A company’s network and the cybersecurity implementation on that network require continuous monitoring and maintenance – just as a company would for any other piece of equipment. Maintenance of the cybersecurity implementation involves both periodic maintenance and incident response. The maintenance procedures and policies should be documented as part of a company’s overall cybersecurity plan, and compliance with these procedures and policies should be part of management’s oversight responsibilities.
When a cybersecurity problem is identified, incident or otherwise, the problem should be reported to the appropriate individuals responsible for oversight of network security. Immediate action should be taken to address any issue identified. The problem and the actions taken to address the problem should be fully documented.
Generally, most, if not all, of the software and hardware included in a company’s network and the equipment connected to the network is supplied by outside suppliers. There should be a contractual requirement with each of these suppliers defining their responsibility for immediately identifying any security vulnerabilities related to their products. The remedy to address these issues will vary depending on the complexity of the issue and the potential vulnerabilities to the company.
Tools used to monitor and maintain the network should also be continuously updated to provide detection for ever-evolving types of security threats. These tools should also be subject to significant scrutiny since they, too, can contain malicious code that can impact the network or contain a “back door” means to access the network. Security scanning of these tools and all vendor updates to equipment and software associated with the network and the cybersecurity implementation should be required before they are approved for use on the network.
The security plan should address detection, analysis, containment, recovery, and prevention from reoccurrence. It should also document how personnel respond when a cybersecurity incident is detected.
Obvious security incidents like equipment failure, ransomware, phishing, etc., should immediately be reported to the appropriate network security personnel. Additionally, network monitoring tools should be capable of detecting access control breaches, suspicious network traffic, detection and identification of new equipment connected to the network, and real-time scanning of all software running on the equipment connected to the network. Additionally, these detection systems should monitor and log all authorized access to the physical network equipment and, when possible, block all unauthorized access to this equipment.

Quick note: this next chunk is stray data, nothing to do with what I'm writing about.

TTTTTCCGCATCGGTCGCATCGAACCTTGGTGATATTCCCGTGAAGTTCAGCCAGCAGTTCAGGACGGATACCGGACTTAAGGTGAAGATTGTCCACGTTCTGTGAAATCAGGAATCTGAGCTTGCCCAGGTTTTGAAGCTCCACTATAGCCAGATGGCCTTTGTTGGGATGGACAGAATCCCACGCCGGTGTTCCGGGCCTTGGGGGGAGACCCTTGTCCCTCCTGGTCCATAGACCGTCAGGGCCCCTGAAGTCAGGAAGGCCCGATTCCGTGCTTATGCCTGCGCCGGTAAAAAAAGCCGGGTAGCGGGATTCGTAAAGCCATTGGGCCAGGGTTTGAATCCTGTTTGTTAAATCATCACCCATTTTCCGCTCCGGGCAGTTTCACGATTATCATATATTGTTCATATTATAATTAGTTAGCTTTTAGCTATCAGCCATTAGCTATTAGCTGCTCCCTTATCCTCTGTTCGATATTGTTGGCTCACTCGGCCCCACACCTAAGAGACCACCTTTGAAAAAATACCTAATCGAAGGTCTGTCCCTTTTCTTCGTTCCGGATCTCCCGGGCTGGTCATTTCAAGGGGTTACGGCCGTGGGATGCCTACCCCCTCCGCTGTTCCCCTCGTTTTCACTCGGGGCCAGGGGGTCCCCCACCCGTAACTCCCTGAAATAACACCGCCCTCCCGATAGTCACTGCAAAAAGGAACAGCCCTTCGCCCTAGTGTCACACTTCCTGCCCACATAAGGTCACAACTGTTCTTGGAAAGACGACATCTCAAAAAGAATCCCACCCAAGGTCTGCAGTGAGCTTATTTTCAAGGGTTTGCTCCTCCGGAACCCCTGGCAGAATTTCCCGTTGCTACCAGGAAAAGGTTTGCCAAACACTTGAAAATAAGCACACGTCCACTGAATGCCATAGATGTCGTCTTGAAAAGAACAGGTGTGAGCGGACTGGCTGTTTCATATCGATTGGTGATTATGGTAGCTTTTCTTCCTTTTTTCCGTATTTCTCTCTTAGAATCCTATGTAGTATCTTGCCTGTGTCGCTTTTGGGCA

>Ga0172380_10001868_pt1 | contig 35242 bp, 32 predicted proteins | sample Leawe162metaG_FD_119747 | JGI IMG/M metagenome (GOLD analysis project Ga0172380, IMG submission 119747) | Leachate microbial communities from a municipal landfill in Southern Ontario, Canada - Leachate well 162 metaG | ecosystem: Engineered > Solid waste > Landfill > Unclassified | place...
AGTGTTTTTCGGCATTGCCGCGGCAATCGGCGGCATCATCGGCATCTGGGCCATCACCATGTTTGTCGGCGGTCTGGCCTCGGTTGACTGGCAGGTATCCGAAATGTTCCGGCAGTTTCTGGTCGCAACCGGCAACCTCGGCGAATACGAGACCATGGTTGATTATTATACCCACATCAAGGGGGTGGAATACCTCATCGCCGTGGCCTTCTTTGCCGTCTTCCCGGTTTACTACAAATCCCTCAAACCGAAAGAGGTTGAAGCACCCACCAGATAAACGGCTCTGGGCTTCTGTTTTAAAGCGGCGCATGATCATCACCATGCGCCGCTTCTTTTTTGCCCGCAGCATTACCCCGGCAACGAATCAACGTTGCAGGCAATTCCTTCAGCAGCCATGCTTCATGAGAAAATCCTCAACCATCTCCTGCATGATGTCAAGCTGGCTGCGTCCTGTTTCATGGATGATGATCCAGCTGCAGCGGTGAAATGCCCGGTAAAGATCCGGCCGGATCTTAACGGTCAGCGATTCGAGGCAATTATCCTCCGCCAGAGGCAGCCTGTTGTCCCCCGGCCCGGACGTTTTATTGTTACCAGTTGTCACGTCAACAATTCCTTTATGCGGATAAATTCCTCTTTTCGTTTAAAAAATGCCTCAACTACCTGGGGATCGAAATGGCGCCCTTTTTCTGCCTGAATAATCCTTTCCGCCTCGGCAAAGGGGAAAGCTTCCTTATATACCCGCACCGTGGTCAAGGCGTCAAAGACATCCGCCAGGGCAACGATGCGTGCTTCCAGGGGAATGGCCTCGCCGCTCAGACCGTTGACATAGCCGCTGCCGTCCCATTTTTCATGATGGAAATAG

Severe cybersecurity incidents are on the rise – especially ransom attacks. Many companies choose not to openly report such incidents, representing the issue to employees and customers as an equipment failure or major network failure. This is understandable since management’s responsibility is to protect the company’s reputation, customer relations, and personnel. However, information about the vulnerabilities that lead to these attacks and the actions taken to prevent a reoccurrence is very valuable to help other companies avoid such attacks. Companies are encouraged to report all attacks to authorities. The FBI and your state's attorney general are the best authorities to notify when a severe cybersecurity incident is detected. By reporting the incident promptly, you may gain valuable information to help resolve the incident and provide important information to help other companies avoid a similar attack. Suppose it is determined that an attack was caused by an unintentional action by an employee or service provider. In that case, it is important to address this with all employees and/or suppliers to minimize the chance of a repeat incident.
For more details on addressing maintenance and incident response relative to cybersecurity, you may want to reference Section 3.6 Incident Response, Section 3.7 Maintenance, and Section 3.14 System and Information Integrity of NIST standard SP 800-171.
For more on this topic, we invite you to explore the Building an Advanced Cybersecurity Plan article series.
Part 1: Engagement and Reinforcement
Part 2: Interaction Mapping
Part 3: Access Control
Part 4: Electronic Media Protection
Part 5: Identification and Authentication
Part 6: Activity Logging, Auditing, and Traceability
Part 7: Network Resource Configuration Management
Part 8: Communications, Network, and Database Security
Part 9: Personnel and Infrastructure Security
Part 10: Maintenance and Incident Response